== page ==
Aid for education after 2015: Lessons from the past decade

Report
Aid for education after 2015: Lessons from the past decade
Pauline Rose
Mokoro, Oxford
29 January 2014
Aid to education decreased for the first time in 2011
16
14.4
14.4
13.4
14
12.5
11.4
12
Constant 2011 US$ billions
12.3
5.6
10.2
10
8.9
Basic education
5.7
5.4
9.2
5.3
5.0
Post-secondary education
5.1
8
4.7
6.7
4.4
4.2
6
2.7
4
2
1.1
3.0
1.2
3.3
1.4
3.6
1.3
4.2
2.0
2.0
5.1
5.2
2.5
2.5
6.2
6.2
2.2
1.7
4.6
Secondary education
5.8
0
2002 2003 2004 2005 2006 2007 2008 2009 2010 2011
Aid to basic education decreased for 19 low income countries in 2011
Bangladesh
Afghanistan
Mozambique
Haiti
Mali
D. R. Congo.
Tanzania
Malawi
Uganda
Liberia
Madagascar
Somalia
Sierra Leone
Tajikistan
Mauritania
Chad
Guinea-Bissau
Comoros
D. P. R. Korea.
0
25
50
75
100
125
150
175
Constant 2011 US$ millions
2010
2011
200
225
250
275
300
Denmark
Norway
Sweden
AfDF
Netherlands
France
IMF
Japan
AsDB Special Funds
World Bank (IDA)
EU Institutions
Germany
Canada
United States
United Kingdom
Constant 2011 US$ millions
Nine of the 15 largest donors reduced aid for basic education to LICs in 2011
350
300
2010
2011
250
200
150
100
50
0
Wide variations between donors channeling aid to education via governments
Total
United States
Germany
Spain
Recipient government
France
Donor government
Unspecified public sector
Norway
Multilateral
Netherlands
NGOs & Civil Society
Australia
Other
Canada
United Kingdom
Japan
0%
10%
20%
30%
40%
50%
60%
70%
Share of how education aid is channelled
80%
90%
100%
Earmarked bilateral aid channeled through multilaterals large for UNICEF
800
USD million (constant 2011 prices)
700
600
UNICEF
500
World Bank - IDA
400
EU Institutions
Asian Development Bank
300
African Development Bank
200
100
0
2007
2008
2009
2010
2011
8
2
11
7
8
Significant partnerships Non significant partnerships
8
7
7
9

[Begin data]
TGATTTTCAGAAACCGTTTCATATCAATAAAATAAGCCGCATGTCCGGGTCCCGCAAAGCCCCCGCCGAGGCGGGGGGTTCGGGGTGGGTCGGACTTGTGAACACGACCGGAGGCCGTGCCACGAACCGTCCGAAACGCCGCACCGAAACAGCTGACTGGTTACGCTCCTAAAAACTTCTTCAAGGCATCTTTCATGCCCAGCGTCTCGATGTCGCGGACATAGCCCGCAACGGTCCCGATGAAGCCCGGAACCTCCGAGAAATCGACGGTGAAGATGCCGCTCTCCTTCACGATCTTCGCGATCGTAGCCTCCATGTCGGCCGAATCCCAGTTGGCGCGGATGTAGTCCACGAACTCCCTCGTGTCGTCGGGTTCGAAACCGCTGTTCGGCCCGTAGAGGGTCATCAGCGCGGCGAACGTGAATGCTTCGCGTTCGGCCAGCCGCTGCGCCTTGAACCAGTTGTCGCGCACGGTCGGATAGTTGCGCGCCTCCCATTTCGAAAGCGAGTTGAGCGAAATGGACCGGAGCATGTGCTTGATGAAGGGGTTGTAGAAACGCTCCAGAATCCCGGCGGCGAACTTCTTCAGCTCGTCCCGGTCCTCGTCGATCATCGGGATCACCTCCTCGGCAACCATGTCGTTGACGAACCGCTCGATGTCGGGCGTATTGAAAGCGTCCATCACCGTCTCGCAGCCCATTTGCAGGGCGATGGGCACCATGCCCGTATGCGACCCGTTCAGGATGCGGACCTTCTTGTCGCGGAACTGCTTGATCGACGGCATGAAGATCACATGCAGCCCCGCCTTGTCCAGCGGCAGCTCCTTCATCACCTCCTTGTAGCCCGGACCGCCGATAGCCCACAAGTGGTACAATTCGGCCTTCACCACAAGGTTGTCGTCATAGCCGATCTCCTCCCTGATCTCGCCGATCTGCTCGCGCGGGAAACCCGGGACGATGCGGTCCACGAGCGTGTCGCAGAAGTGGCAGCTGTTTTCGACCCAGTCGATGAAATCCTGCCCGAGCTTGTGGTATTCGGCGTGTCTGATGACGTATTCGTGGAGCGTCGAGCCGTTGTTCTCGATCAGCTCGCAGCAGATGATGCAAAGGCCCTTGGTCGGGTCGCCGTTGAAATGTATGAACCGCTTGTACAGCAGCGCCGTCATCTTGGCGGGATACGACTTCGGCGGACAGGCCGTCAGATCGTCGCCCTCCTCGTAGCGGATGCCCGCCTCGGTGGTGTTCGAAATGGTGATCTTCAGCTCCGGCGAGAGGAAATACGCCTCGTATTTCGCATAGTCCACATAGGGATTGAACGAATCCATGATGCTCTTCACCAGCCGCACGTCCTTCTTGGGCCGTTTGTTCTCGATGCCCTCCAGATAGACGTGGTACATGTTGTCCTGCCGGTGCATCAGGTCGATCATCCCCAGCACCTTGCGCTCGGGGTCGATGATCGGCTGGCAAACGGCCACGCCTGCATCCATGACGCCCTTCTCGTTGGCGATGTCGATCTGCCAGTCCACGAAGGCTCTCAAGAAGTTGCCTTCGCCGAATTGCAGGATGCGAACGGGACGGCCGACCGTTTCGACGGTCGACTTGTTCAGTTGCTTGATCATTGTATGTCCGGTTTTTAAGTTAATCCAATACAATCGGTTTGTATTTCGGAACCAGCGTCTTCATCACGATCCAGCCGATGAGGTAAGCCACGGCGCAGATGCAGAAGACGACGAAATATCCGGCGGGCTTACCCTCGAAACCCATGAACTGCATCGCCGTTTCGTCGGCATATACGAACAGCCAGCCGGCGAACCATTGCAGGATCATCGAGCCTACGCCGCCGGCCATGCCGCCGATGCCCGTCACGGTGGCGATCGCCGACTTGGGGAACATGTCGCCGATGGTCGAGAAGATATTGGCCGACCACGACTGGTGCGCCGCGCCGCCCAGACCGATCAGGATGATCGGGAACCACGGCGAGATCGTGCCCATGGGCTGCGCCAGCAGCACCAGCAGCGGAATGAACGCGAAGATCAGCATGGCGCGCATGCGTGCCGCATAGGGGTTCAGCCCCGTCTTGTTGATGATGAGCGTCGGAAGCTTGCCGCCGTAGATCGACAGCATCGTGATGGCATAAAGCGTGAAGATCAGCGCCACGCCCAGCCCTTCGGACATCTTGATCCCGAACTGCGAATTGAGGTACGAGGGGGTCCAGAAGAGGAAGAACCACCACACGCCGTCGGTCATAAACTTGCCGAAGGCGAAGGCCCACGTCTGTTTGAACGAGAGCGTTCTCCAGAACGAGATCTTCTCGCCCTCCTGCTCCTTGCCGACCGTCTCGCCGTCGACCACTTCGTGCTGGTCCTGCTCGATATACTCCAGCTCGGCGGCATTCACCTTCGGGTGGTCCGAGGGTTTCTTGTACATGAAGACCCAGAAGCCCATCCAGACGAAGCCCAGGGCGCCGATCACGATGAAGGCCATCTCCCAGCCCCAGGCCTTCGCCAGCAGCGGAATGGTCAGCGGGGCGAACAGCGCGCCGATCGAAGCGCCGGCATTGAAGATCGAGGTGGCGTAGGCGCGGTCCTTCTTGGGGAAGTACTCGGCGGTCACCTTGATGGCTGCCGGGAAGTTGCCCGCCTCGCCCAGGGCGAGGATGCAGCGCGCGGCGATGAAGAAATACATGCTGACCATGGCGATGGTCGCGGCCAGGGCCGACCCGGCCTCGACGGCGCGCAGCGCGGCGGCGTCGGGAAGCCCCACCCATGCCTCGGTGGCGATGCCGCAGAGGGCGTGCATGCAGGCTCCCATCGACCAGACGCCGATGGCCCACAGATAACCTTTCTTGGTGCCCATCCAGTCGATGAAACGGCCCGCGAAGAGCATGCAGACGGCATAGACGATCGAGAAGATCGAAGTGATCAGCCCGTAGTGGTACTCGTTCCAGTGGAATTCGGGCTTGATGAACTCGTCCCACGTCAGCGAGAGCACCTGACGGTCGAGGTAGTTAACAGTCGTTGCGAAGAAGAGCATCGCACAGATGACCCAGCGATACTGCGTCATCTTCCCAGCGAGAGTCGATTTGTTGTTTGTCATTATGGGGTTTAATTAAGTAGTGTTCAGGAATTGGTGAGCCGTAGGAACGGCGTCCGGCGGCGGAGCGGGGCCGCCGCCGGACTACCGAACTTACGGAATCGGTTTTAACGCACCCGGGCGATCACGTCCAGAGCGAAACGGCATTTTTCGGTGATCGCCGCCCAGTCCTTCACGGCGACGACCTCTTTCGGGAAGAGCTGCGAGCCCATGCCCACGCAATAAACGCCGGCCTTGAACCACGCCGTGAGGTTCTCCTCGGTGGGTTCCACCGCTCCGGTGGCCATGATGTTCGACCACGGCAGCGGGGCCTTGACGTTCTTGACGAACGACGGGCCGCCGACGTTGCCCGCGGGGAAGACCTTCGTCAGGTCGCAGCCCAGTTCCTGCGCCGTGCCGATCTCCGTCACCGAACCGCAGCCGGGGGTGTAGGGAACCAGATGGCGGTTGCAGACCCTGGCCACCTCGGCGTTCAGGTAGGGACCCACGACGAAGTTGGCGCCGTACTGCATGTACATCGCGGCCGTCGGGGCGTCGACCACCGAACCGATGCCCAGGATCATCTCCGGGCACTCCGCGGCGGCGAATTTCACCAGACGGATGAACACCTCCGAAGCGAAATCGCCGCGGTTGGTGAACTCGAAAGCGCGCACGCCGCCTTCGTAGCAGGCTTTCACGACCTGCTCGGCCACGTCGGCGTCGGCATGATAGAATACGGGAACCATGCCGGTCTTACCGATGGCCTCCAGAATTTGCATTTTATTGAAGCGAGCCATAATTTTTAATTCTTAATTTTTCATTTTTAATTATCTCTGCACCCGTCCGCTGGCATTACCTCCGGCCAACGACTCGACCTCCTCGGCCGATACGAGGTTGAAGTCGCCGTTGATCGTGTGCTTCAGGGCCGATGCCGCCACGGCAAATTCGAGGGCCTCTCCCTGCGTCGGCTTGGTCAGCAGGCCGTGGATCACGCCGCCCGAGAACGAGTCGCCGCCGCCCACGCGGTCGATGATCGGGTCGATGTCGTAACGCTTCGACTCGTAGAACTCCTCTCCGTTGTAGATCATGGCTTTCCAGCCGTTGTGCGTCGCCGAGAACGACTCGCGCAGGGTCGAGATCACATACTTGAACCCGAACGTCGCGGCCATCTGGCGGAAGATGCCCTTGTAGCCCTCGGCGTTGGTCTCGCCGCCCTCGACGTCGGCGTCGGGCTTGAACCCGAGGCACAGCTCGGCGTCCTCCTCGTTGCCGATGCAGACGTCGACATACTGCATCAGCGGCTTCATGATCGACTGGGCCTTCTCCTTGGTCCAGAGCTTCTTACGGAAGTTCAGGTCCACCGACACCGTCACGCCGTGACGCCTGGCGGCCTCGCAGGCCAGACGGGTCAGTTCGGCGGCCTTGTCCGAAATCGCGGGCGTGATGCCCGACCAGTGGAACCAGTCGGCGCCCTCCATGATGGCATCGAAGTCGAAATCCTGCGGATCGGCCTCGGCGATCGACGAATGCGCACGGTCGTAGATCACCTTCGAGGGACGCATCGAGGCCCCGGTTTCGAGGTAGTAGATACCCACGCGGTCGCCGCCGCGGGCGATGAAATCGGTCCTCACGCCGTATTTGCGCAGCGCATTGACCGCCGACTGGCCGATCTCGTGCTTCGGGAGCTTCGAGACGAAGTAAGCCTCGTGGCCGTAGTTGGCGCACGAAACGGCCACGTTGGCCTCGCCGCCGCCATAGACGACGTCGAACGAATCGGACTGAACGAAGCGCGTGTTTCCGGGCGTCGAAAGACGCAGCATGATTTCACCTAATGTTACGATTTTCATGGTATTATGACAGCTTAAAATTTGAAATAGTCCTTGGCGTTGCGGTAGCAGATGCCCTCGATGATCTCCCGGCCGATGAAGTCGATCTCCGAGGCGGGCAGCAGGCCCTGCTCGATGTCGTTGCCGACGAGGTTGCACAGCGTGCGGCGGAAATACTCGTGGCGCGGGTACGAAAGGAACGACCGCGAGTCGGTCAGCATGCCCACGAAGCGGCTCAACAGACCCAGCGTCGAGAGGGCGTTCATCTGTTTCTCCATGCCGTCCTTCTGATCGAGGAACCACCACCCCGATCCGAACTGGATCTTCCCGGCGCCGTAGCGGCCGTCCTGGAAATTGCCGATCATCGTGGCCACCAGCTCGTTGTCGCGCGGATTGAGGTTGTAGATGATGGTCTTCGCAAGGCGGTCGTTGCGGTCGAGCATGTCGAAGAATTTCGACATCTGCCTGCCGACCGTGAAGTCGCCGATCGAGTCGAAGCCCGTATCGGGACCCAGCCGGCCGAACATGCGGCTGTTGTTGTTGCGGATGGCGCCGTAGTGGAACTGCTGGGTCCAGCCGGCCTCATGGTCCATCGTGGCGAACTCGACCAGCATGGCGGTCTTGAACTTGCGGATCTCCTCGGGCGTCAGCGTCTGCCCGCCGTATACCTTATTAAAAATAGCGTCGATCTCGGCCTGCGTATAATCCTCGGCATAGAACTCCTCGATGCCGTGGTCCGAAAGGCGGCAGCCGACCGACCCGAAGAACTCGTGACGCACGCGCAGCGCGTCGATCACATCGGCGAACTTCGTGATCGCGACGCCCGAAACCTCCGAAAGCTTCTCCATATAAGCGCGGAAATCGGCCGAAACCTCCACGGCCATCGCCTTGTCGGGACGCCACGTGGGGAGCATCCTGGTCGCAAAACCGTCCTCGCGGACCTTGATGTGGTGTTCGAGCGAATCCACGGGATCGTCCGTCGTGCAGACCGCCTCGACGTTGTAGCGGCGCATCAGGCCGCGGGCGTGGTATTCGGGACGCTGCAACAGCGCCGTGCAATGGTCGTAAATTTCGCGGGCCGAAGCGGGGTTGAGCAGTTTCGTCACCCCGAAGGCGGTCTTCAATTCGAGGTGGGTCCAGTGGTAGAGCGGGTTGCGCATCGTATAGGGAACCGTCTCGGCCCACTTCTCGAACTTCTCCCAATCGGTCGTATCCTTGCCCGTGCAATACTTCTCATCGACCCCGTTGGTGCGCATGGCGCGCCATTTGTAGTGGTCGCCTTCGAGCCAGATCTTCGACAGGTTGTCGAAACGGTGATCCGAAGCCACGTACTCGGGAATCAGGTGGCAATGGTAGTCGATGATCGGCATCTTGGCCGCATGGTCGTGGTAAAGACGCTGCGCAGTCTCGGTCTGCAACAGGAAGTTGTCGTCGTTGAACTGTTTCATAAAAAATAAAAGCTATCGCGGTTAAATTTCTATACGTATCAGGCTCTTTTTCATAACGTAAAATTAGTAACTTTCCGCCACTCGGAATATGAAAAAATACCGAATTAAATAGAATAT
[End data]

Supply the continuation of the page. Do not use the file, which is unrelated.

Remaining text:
5
6
4
6
5
3
5
D. P. R. Korea
7
10
C. A. R.
16
Comoros
10
Togo
Guinea
9
10
Chad
Eritrea
8
10 10
The Gambia
10
Kyrgyzstan
10
Burundi
12
Somalia
8
12
Guinea-Bissau
13
Liberia
Sierra Leone
12
Tajikistan
Yemen
9
13
Nigeria
Niger
Philippines
13
Cote d'Ivoire
14
Myanmar
Benin
12 12
Malawi
Madagascar
16
Zimbabwe
18
Mali
Rwanda
13
14
Haiti
Nepal
12
14
Cambodia
4
16
Burkina Faso
Pakistan
20
Uganda
6
Bangladesh
D. R. Congo
22
Afghanistan
Ethiopia
8
Mozambique
24
Tanzania
India
Kenya
Number of donors
Donors to education are not evenly spread across countries
23
22 22 22
21 21 21
19 19 19 19
18 18
17
16 16
15 15
14
13 13 13 13 13
12 12 12 12 12 12
11 11 11
10 10
9
8 8
7
6
5
8
4
0
20
10
20
24 22
16 16
15 15
13
33
12 12 12 11
10 10
8
8
0
8 7
7
Tanzania
D. R. Congo
Myanmar
India
Chad
Philippines
Nigeria
D. P. R. Korea
30 30 29
Niger
Uganda
27 27
Madagascar
Guinea
33
The Gambia
Kenya
Zimbabwe
44
Ethiopia
Somalia
Yemen
50
Guinea-Bissau
Malawi
Nepal
Burundi
Tajikistan
Cambodia
Bangladesh
Sierra Leone
Togo
Pakistan
C. A. R.
60 63
Mozambique
Benin
Burkina Faso
Cote d'Ivoire
Comoros
30
Mali
Liberia
40
Haiti
Eritrea
Afghanistan
Rwanda
Kyrgyzstan
US$ 2011 constant prices
Aid per child for many LICs does not fill the minimum spending required
70
Ensuring primary
education of
adequate quality is
estimated to cost
$131 per child
39 39
36
32
35
34
21 20 19
19
10
7
6
5
4 3
2 0
As a proportion of total recipients who receive education aid from donor
Number of significant aid relations in education for UNICEF low
100%
1
90%
12
7
80%
49
70%
62
60%
50%
11
40%
52
22
30%
57
20%
54
10%
0%
AsDB
AfDF/ AfDB
EU Institutions
UNICEF
World Bank
Significant partnerships Non significant partnerships
Extending goals to lower secondary widens finance gap to $38 billion
US $ billion
Financing gap
US $38 billion
Donors:
Meet 0.7% target
1.3
Donors:
Reallocate student
imputed costs
3.1
DAC Aid US $3 billion
Government
expenditure
US $36 billion
Remaining
financing
gap
7.6
Donors:
Prioritise basic
& lower
secondary
education
6.1
Government:
Increase tax base
9.9
Government:
Prioritise basic
education
9.8
Targets for 2015 must be set so no one is left behind due to lack of resources
After 2015, financing targets should be set for
countries to allocate:
 at least 6% of GNP on education; only 41 had
reached this level by 2011
 at least 20% of their budget on education; only 25
had reached this level by 2011
Financing targets should also apply to aid donors so
that all funders are held to account for their promises.
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